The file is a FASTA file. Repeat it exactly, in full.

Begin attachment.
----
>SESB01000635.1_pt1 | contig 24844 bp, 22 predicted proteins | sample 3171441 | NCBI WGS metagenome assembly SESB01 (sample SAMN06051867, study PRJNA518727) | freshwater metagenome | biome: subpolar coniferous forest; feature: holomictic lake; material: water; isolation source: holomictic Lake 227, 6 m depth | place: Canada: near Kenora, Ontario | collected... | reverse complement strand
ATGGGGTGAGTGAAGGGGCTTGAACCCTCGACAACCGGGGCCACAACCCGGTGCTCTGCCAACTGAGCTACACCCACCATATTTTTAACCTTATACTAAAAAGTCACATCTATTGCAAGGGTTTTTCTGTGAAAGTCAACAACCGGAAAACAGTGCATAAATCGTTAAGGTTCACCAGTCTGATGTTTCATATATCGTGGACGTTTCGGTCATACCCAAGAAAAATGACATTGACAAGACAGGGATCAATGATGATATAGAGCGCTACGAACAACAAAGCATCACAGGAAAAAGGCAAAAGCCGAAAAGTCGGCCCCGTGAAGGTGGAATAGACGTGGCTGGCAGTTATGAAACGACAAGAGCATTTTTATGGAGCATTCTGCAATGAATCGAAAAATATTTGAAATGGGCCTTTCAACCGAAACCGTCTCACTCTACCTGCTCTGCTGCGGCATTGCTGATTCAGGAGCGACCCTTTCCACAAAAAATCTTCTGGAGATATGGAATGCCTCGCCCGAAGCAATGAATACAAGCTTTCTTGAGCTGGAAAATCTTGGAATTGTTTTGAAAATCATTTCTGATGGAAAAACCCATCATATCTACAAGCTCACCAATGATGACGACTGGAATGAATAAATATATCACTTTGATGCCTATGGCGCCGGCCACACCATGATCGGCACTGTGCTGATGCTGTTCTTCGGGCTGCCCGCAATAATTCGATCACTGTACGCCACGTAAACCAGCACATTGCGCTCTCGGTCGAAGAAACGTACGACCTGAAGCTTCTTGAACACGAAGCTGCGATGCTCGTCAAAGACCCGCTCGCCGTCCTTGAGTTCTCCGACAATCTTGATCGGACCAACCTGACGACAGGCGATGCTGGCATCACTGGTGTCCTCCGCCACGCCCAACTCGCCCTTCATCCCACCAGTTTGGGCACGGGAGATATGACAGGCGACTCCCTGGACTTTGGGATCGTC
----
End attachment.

>SESB01000635.1_pt1 | contig 24844 bp, 22 predicted proteins | sample 3171441 | NCBI WGS metagenome assembly SESB01 (sample SAMN06051867, study PRJNA518727) | freshwater metagenome | biome: subpolar coniferous forest; feature: holomictic lake; material: water; isolation source: holomictic Lake 227, 6 m depth | place: Canada: near Kenora, Ontario | collected... | reverse complement strand
ATGGGGTGAGTGAAGGGGCTTGAACCCTCGACAACCGGGGCCACAACCCGGTGCTCTGCCAACTGAGCTACACCCACCATATTTTTAACCTTATACTAAAAAGTCACATCTATTGCAAGGGTTTTTCTGTGAAAGTCAACAACCGGAAAACAGTGCATAAATCGTTAAGGTTCACCAGTCTGATGTTTCATATATCGTGGACGTTTCGGTCATACCCAAGAAAAATGACATTGACAAGACAGGGATCAATGATGATATAGAGCGCTACGAACAACAAAGCATCACAGGAAAAAGGCAAAAGCCGAAAAGTCGGCCCCGTGAAGGTGGAATAGACGTGGCTGGCAGTTATGAAACGACAAGAGCATTTTTATGGAGCATTCTGCAATGAATCGAAAAATATTTGAAATGGGCCTTTCAACCGAAACCGTCTCACTCTACCTGCTCTGCTGCGGCATTGCTGATTCAGGAGCGACCCTTTCCACAAAAAATCTTCTGGAGATATGGAATGCCTCGCCCGAAGCAATGAATACAAGCTTTCTTGAGCTGGAAAATCTTGGAATTGTTTTGAAAATCATTTCTGATGGAAAAACCCATCATATCTACAAGCTCACCAATGATGACGACTGGAATGAATAAATATATCACTTTGATGCCTATGGCGCCGGCCACACCATGATCGGCACTGTGCTGATGCTGTTCTTCGGGCTGCCCGCAATAATTCGATCACTGTACGCCACGTAAACCAGCACATTGCGCTCTCGGTCGAAGAAACGTACGACCTGAAGCTTCTTGAACACGAAGCTGCGATGCTCGTCAAAGACCCGCTCGCCGTCCTTGAGTTCTCCGACAATCTTGATCGGACCAACCTGACGACAGGCGATGCTGGCATCACTGGTGTCCTCCGCCACGCCCAACTCGCCCTTCATCCCACCAGTTTGGGCACGGGAGATATGACAGGCGACTCCCTGGACTTTGGGATCGTC